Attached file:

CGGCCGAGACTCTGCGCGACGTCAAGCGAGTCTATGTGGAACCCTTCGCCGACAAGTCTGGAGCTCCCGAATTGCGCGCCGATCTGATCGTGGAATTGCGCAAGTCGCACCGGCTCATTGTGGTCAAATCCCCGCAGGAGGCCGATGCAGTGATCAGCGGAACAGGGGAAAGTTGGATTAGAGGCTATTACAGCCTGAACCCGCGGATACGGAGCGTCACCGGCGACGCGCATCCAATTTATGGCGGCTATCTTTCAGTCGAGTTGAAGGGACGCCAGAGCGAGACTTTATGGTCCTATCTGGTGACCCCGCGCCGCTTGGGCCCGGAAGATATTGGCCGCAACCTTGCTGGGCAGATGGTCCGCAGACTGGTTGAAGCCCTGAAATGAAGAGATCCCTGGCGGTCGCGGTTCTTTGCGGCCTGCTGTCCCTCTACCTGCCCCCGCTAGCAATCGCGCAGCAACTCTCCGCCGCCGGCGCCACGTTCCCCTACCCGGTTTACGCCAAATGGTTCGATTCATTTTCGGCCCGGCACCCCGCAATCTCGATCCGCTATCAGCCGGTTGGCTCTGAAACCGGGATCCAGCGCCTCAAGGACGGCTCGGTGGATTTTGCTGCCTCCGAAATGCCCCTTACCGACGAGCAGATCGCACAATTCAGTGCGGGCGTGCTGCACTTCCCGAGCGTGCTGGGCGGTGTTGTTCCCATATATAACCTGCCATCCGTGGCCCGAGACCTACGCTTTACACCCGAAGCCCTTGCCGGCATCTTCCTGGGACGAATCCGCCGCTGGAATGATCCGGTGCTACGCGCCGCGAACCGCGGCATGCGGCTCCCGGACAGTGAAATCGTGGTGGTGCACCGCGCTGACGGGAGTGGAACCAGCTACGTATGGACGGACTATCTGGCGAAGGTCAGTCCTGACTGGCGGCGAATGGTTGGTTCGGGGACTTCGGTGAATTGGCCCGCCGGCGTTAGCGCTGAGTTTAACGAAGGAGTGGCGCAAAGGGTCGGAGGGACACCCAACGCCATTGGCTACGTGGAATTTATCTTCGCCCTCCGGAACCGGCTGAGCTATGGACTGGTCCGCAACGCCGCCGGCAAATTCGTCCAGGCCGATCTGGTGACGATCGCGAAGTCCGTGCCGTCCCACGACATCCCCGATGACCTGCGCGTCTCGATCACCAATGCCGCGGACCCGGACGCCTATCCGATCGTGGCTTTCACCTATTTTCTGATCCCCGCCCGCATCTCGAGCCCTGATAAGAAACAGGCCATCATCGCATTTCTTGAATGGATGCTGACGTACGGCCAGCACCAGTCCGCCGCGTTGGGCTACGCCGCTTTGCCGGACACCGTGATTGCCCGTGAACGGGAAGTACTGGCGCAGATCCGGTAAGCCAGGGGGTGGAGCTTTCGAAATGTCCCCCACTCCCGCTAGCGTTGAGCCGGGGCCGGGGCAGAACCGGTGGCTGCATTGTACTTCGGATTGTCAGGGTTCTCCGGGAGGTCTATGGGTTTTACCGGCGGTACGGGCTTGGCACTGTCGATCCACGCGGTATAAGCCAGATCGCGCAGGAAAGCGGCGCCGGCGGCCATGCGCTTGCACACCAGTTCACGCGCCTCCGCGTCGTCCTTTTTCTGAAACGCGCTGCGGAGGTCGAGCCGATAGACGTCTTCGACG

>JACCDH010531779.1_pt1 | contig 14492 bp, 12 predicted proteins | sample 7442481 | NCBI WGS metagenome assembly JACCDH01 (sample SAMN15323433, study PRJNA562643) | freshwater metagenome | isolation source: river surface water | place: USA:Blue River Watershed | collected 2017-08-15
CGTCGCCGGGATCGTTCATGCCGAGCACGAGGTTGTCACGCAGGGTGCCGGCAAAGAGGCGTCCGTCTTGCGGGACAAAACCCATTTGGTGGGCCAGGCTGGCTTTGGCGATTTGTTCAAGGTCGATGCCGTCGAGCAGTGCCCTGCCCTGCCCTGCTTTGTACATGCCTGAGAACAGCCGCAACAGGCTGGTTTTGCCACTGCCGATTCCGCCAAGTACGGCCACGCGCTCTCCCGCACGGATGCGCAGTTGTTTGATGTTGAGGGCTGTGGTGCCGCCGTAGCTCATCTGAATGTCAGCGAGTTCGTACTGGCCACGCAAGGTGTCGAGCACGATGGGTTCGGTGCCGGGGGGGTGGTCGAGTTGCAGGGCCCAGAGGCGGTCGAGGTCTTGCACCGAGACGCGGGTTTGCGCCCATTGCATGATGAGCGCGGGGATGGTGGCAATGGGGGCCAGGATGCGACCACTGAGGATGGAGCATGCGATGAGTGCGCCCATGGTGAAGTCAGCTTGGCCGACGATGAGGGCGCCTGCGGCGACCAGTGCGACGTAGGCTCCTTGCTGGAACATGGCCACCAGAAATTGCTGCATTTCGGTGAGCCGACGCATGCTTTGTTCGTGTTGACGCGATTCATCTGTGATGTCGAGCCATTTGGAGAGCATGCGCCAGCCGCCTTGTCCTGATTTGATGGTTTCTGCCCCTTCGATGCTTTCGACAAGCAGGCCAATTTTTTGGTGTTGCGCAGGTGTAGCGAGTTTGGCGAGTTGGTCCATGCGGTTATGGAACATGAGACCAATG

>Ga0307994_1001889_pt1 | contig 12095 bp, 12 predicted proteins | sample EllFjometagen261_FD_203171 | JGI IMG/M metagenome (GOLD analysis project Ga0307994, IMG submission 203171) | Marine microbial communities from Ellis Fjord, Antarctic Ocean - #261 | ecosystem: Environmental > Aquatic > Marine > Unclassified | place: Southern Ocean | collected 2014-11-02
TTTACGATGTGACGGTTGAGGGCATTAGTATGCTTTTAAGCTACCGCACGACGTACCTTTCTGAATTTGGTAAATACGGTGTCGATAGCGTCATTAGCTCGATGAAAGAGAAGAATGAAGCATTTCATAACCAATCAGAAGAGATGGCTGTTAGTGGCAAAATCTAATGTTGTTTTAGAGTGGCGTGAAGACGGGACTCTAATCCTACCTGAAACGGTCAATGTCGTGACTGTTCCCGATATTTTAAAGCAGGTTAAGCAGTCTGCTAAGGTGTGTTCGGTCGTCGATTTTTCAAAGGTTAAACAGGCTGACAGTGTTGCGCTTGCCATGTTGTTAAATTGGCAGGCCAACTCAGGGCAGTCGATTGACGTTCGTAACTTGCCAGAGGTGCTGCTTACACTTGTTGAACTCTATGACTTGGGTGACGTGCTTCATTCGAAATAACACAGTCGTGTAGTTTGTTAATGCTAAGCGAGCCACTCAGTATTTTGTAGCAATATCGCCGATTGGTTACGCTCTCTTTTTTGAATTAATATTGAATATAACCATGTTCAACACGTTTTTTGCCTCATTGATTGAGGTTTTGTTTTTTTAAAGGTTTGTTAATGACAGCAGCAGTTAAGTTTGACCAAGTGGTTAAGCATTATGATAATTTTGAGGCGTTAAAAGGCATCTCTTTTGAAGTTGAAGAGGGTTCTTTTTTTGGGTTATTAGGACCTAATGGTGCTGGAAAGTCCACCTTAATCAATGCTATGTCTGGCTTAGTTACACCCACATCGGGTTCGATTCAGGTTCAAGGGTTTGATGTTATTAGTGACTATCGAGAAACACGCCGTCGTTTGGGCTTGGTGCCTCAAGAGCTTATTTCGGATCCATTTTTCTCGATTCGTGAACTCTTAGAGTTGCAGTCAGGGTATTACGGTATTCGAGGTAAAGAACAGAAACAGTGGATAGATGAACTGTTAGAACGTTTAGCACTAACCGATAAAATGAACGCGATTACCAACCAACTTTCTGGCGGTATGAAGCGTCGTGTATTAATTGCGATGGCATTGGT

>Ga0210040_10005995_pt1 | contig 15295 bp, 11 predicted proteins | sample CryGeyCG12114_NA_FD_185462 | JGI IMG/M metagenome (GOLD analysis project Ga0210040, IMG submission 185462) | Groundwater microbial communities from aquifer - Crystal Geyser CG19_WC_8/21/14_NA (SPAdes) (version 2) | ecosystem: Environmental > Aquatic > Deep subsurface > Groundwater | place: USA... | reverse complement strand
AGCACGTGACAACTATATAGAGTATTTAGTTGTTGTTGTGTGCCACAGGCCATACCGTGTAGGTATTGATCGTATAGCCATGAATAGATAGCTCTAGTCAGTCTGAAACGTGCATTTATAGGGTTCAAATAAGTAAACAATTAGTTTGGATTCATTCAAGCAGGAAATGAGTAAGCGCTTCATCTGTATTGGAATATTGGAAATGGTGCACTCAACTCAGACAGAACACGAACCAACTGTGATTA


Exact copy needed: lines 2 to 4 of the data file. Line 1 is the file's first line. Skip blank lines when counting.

>JACCDH010531779.1_pt1 | contig 14492 bp, 12 predicted proteins | sample 7442481 | NCBI WGS metagenome assembly JACCDH01 (sample SAMN15323433, study PRJNA562643) | freshwater metagenome | isolation source: river surface water | place: USA:Blue River Watershed | collected 2017-08-15
CGTCGCCGGGATCGTTCATGCCGAGCACGAGGTTGTCACGCAGGGTGCCGGCAAAGAGGCGTCCGTCTTGCGGGACAAAACCCATTTGGTGGGCCAGGCTGGCTTTGGCGATTTGTTCAAGGTCGATGCCGTCGAGCAGTGCCCTGCCCTGCCCTGCTTTGTACATGCCTGAGAACAGCCGCAACAGGCTGGTTTTGCCACTGCCGATTCCGCCAAGTACGGCCACGCGCTCTCCCGCACGGATGCGCAGTTGTTTGATGTTGAGGGCTGTGGTGCCGCCGTAGCTCATCTGAATGTCAGCGAGTTCGTACTGGCCACGCAAGGTGTCGAGCACGATGGGTTCGGTGCCGGGGGGGTGGTCGAGTTGCAGGGCCCAGAGGCGGTCGAGGTCTTGCACCGAGACGCGGGTTTGCGCCCATTGCATGATGAGCGCGGGGATGGTGGCAATGGGGGCCAGGATGCGACCACTGAGGATGGAGCATGCGATGAGTGCGCCCATGGTGAAGTCAGCTTGGCCGACGATGAGGGCGCCTGCGGCGACCAGTGCGACGTAGGCTCCTTGCTGGAACATGGCCACCAGAAATTGCTGCATTTCGGTGAGCCGACGCATGCTTTGTTCGTGTTGACGCGATTCATCTGTGATGTCGAGCCATTTGGAGAGCATGCGCCAGCCGCCTTGTCCTGATTTGATGGTTTCTGCCCCTTCGATGCTTTCGACAAGCAGGCCAATTTTTTGGTGTTGCGCAGGTGTAGCGAGTTTGGCGAGTTGGTCCATGCGGTTATGGAACATGAGACCAATG

>Ga0307994_1001889_pt1 | contig 12095 bp, 12 predicted proteins | sample EllFjometagen261_FD_203171 | JGI IMG/M metagenome (GOLD analysis project Ga0307994, IMG submission 203171) | Marine microbial communities from Ellis Fjord, Antarctic Ocean - #261 | ecosystem: Environmental > Aquatic > Marine > Unclassified | place: Southern Ocean | collected 2014-11-02